March 20 marks what might just be the most eagerly anticipated first full day of spring in memory, as the majority of consumers nationwide look forward to the end of a very rough winter.
So in a nod to the season of fresh starts, you might want to find some facet of the lawn and garden industry that meshes with your beats – from residential real estate to personal finance to retail to technology and innovation.
Lawn care and amateur horticulture are big areas of U.S. consumer spending and focus; this Bankrate.com story notes a widely cited Bloomberg estimate of $40 billion a year on turf care alone, as well as a big investment of time on the part of homeowners.
From landscapers to seed sellers to equipment makers and sellers, that spending ripples through the local economy. Add in the floriculture industry – which grows and sells all of those petunias, impatiens and other flowering annuals – for another $4 billion or so in wholesale value alone.
Obviously if your area is headquarters to any big-name seed companies, chemical/fertilizer firms that make consumer goods, or power equipment makers, you’ve got a built-in news peg but if not, seek out sod farms, landscaping firms and other area service businesses for their spring/summer 2014 business outlook. Here’s one report from KCRG.com quoting a nursery operator who’s getting a late start on planting due to the winter storms, for example; not having plants ready by the big Memorial Day weekend (or before then, depending on your location) could be crippling to small growers. What are they doing to speed things along or obtain nursery stock from elsewhere? How will that affect selection and price offered to consumers?
If you cover the restaurant scene, look into trends about local sourcing of organic and hand-grown produce; ask retailers about consumer demand for organic and heirloom plants and seeds vs. genetically modified.
A just-out report from market research firm IBISWorld notes, however, that despite an uptick in consumer demand, all is not rosy for retailers of lawn equipment, which face headwinds from big box retailers and consumer caution. Similarly, a quick Google search turns up a number of stories about beloved area garden centers going out of business; bad weather, competition and financing woes are some of the culprits. You might want to do a quick survey of similar retailers (including nursery greenhouse operations that sell direct to consumers) in your backyard, are they having difficulty getting loans or revolving credit for inventory, and why?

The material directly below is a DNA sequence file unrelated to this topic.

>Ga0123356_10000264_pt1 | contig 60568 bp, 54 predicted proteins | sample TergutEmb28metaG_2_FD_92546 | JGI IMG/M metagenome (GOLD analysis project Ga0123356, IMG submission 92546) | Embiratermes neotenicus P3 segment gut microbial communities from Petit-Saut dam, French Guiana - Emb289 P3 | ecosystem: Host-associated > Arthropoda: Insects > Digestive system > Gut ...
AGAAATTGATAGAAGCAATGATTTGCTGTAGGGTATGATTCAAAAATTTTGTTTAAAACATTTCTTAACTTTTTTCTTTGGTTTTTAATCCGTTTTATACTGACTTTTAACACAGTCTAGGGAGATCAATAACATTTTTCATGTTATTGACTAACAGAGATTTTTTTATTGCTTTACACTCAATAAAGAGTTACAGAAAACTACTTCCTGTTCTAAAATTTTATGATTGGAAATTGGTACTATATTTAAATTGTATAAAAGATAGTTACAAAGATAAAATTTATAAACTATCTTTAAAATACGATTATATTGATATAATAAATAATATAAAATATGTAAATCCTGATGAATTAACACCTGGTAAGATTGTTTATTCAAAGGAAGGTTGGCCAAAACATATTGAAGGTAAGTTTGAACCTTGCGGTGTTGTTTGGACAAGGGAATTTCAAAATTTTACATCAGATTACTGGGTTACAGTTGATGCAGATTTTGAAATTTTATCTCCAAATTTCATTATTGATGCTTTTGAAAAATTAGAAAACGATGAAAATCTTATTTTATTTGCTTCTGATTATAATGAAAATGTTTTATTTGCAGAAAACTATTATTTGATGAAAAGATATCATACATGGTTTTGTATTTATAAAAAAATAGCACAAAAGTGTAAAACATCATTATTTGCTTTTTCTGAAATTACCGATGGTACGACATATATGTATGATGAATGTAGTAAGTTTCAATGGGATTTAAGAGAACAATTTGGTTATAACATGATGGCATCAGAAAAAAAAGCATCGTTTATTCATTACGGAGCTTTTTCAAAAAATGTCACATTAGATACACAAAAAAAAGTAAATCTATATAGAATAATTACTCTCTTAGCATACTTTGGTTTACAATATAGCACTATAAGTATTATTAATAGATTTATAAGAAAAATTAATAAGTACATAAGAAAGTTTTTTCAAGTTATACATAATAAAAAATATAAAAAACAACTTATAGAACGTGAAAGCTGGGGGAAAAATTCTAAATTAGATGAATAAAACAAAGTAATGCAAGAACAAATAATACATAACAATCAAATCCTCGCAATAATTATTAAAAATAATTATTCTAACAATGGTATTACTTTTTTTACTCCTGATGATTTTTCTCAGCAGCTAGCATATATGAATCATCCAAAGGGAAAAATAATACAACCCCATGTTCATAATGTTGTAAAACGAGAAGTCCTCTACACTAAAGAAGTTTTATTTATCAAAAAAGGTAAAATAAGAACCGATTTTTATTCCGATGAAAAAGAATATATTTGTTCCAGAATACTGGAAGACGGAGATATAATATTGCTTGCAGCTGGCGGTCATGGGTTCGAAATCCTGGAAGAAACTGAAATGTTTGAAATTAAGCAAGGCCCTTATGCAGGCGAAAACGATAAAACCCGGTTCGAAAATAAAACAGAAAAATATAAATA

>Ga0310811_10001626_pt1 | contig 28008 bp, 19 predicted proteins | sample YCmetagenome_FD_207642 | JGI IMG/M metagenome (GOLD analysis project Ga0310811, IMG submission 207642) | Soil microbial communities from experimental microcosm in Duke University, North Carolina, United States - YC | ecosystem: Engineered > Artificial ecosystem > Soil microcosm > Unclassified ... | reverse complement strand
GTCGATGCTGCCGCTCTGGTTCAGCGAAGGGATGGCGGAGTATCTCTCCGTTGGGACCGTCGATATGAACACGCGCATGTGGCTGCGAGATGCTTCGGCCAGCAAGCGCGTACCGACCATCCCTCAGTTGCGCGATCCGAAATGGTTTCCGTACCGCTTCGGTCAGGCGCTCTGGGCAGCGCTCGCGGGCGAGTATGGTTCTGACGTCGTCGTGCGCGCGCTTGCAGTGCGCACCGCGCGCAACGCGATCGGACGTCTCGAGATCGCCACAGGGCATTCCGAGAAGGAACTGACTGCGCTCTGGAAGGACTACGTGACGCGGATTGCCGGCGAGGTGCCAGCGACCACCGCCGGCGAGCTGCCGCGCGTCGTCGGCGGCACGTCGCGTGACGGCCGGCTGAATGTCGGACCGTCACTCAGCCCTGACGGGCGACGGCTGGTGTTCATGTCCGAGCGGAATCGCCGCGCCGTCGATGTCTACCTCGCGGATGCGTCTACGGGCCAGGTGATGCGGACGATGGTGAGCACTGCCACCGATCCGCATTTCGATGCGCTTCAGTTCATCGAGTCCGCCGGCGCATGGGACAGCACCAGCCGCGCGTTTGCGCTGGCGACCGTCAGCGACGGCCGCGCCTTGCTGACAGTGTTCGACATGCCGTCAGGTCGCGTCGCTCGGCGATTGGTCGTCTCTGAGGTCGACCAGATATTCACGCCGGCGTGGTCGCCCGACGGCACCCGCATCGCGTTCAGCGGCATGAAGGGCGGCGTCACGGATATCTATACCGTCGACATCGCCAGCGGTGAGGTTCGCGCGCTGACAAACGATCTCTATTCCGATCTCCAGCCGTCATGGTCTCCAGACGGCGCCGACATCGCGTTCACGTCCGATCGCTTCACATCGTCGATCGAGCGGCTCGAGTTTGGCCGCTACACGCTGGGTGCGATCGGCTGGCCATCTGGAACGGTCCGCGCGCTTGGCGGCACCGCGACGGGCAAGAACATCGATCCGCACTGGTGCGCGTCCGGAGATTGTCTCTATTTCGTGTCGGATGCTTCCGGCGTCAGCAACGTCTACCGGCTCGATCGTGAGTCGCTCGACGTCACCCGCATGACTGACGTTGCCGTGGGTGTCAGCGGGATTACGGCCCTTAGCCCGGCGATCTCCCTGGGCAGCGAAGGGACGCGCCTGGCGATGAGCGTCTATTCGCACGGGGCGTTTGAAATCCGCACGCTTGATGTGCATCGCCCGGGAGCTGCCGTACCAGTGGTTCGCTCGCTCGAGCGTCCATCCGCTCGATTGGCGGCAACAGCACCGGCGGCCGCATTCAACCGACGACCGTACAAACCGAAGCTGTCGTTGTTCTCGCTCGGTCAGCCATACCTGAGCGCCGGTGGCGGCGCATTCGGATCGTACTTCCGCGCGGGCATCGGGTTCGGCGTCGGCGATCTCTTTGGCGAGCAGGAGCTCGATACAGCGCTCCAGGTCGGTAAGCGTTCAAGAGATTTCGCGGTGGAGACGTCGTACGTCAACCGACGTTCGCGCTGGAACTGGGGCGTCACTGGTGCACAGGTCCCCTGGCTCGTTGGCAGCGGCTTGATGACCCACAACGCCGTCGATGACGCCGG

If you’re looking for the quirky, the composting industry seems to be in the zeitgeist this year; I know it’s anecdata but I’ve heard of two such firms expanding in my region in just the past week or so. The U.S. Composting Council’s website is a trove of story nuggets, from the group’s quest for its own industry code (they tend to get lumped in with solid waste) and lobbying to keep landfill bans on yard waste alive, to education and careers info. Check out the recently completed annual conference program for clues to other hot industry topics, experts and exhibitors.
If you cover real estate, ask agents about trends in landscaping design and spending; rain gardens, for example, seem to be the buzz lately – would adding one increase a home’s saleability? Don’t forget about seasonal jobs – here’s an ad for a Boise job fair focusing on the landscaping trade, for example.